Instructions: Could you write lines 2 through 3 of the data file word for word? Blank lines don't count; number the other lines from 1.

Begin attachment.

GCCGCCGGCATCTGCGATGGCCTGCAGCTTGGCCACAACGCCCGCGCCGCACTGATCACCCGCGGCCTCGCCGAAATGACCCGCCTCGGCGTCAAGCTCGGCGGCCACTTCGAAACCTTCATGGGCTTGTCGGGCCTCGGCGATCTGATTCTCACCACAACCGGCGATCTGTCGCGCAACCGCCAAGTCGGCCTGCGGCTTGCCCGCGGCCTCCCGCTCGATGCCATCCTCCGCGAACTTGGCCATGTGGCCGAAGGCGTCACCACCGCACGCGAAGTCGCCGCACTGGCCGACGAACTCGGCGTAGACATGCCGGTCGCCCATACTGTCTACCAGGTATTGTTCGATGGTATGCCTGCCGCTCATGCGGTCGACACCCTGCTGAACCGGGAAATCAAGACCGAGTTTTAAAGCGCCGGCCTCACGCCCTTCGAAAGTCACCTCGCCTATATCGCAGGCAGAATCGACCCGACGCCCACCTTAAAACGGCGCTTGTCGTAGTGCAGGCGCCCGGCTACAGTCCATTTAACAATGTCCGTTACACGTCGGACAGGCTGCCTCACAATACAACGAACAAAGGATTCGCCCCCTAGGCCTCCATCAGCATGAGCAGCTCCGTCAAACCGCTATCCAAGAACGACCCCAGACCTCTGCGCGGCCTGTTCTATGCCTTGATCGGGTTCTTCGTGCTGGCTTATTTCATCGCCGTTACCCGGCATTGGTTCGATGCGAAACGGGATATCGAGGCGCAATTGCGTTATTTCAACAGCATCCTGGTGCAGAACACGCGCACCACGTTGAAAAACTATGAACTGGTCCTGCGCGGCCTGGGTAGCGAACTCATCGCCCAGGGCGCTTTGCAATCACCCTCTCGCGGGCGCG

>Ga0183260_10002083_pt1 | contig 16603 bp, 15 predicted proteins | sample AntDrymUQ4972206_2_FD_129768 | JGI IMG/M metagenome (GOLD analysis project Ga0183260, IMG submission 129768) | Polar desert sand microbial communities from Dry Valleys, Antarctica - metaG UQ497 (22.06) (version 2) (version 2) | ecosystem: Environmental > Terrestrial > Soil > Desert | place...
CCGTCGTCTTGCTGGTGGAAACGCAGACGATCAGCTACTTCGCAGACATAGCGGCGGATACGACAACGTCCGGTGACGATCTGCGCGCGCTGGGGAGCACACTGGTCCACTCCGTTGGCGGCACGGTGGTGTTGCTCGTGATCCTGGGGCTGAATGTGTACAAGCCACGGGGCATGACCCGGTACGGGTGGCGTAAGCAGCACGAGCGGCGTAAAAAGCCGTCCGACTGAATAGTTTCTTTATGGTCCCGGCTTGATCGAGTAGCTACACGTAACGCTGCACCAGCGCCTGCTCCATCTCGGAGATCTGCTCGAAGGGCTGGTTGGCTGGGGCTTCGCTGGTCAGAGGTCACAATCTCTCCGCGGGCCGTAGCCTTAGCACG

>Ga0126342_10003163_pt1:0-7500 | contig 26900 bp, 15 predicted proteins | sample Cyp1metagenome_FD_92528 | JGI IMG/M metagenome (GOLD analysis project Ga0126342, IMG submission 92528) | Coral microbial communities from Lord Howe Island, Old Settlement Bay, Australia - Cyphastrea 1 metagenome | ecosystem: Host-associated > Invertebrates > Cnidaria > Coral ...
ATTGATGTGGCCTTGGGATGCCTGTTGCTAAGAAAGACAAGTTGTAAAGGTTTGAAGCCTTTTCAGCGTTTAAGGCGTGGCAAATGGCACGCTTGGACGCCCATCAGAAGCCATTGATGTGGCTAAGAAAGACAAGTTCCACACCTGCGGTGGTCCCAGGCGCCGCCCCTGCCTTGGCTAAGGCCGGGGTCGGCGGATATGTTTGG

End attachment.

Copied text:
>Ga0183260_10002083_pt1 | contig 16603 bp, 15 predicted proteins | sample AntDrymUQ4972206_2_FD_129768 | JGI IMG/M metagenome (GOLD analysis project Ga0183260, IMG submission 129768) | Polar desert sand microbial communities from Dry Valleys, Antarctica - metaG UQ497 (22.06) (version 2) (version 2) | ecosystem: Environmental > Terrestrial > Soil > Desert | place...
CCGTCGTCTTGCTGGTGGAAACGCAGACGATCAGCTACTTCGCAGACATAGCGGCGGATACGACAACGTCCGGTGACGATCTGCGCGCGCTGGGGAGCACACTGGTCCACTCCGTTGGCGGCACGGTGGTGTTGCTCGTGATCCTGGGGCTGAATGTGTACAAGCCACGGGGCATGACCCGGTACGGGTGGCGTAAGCAGCACGAGCGGCGTAAAAAGCCGTCCGACTGAATAGTTTCTTTATGGTCCCGGCTTGATCGAGTAGCTACACGTAACGCTGCACCAGCGCCTGCTCCATCTCGGAGATCTGCTCGAAGGGCTGGTTGGCTGGGGCTTCGCTGGTCAGAGGTCACAATCTCTCCGCGGGCCGTAGCCTTAGCACG